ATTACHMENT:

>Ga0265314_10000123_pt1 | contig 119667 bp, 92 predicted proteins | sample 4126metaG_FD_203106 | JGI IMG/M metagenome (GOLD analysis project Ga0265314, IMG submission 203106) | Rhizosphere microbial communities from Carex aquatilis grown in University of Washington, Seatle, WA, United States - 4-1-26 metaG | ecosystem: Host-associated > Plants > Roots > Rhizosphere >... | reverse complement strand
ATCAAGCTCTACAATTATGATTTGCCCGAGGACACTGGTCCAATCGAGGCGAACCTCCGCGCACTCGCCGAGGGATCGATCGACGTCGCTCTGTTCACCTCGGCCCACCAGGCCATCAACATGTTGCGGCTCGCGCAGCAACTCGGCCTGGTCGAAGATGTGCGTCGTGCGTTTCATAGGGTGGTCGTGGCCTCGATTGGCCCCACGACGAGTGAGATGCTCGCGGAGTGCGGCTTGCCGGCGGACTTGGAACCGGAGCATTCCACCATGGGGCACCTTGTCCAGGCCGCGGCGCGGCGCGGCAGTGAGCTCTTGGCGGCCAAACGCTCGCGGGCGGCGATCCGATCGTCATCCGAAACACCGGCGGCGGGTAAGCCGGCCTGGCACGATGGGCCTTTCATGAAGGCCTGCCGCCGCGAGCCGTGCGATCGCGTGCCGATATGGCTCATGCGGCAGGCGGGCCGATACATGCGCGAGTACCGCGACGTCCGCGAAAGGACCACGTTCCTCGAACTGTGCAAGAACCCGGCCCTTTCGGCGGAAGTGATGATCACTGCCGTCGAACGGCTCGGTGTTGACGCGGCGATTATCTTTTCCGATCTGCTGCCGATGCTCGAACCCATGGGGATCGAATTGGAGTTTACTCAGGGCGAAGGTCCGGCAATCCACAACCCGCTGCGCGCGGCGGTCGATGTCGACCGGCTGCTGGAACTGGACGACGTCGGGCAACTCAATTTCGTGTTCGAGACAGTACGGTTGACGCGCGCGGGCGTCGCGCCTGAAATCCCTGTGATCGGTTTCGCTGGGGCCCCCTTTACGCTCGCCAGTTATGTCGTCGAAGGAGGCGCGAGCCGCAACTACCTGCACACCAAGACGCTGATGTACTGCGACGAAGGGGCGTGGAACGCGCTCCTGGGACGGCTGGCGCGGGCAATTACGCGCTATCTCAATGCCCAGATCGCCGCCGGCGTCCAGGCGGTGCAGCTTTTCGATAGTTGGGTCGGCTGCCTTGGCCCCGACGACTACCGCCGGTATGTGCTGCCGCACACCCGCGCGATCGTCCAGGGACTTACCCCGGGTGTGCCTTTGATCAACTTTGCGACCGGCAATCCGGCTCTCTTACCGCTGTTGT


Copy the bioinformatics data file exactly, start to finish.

>Ga0265314_10000123_pt1 | contig 119667 bp, 92 predicted proteins | sample 4126metaG_FD_203106 | JGI IMG/M metagenome (GOLD analysis project Ga0265314, IMG submission 203106) | Rhizosphere microbial communities from Carex aquatilis grown in University of Washington, Seatle, WA, United States - 4-1-26 metaG | ecosystem: Host-associated > Plants > Roots > Rhizosphere >... | reverse complement strand
ATCAAGCTCTACAATTATGATTTGCCCGAGGACACTGGTCCAATCGAGGCGAACCTCCGCGCACTCGCCGAGGGATCGATCGACGTCGCTCTGTTCACCTCGGCCCACCAGGCCATCAACATGTTGCGGCTCGCGCAGCAACTCGGCCTGGTCGAAGATGTGCGTCGTGCGTTTCATAGGGTGGTCGTGGCCTCGATTGGCCCCACGACGAGTGAGATGCTCGCGGAGTGCGGCTTGCCGGCGGACTTGGAACCGGAGCATTCCACCATGGGGCACCTTGTCCAGGCCGCGGCGCGGCGCGGCAGTGAGCTCTTGGCGGCCAAACGCTCGCGGGCGGCGATCCGATCGTCATCCGAAACACCGGCGGCGGGTAAGCCGGCCTGGCACGATGGGCCTTTCATGAAGGCCTGCCGCCGCGAGCCGTGCGATCGCGTGCCGATATGGCTCATGCGGCAGGCGGGCCGATACATGCGCGAGTACCGCGACGTCCGCGAAAGGACCACGTTCCTCGAACTGTGCAAGAACCCGGCCCTTTCGGCGGAAGTGATGATCACTGCCGTCGAACGGCTCGGTGTTGACGCGGCGATTATCTTTTCCGATCTGCTGCCGATGCTCGAACCCATGGGGATCGAATTGGAGTTTACTCAGGGCGAAGGTCCGGCAATCCACAACCCGCTGCGCGCGGCGGTCGATGTCGACCGGCTGCTGGAACTGGACGACGTCGGGCAACTCAATTTCGTGTTCGAGACAGTACGGTTGACGCGCGCGGGCGTCGCGCCTGAAATCCCTGTGATCGGTTTCGCTGGGGCCCCCTTTACGCTCGCCAGTTATGTCGTCGAAGGAGGCGCGAGCCGCAACTACCTGCACACCAAGACGCTGATGTACTGCGACGAAGGGGCGTGGAACGCGCTCCTGGGACGGCTGGCGCGGGCAATTACGCGCTATCTCAATGCCCAGATCGCCGCCGGCGTCCAGGCGGTGCAGCTTTTCGATAGTTGGGTCGGCTGCCTTGGCCCCGACGACTACCGCCGGTATGTGCTGCCGCACACCCGCGCGATCGTCCAGGGACTTACCCCGGGTGTGCCTTTGATCAACTTTGCGACCGGCAATCCGGCTCTCTTACCGCTGTTGT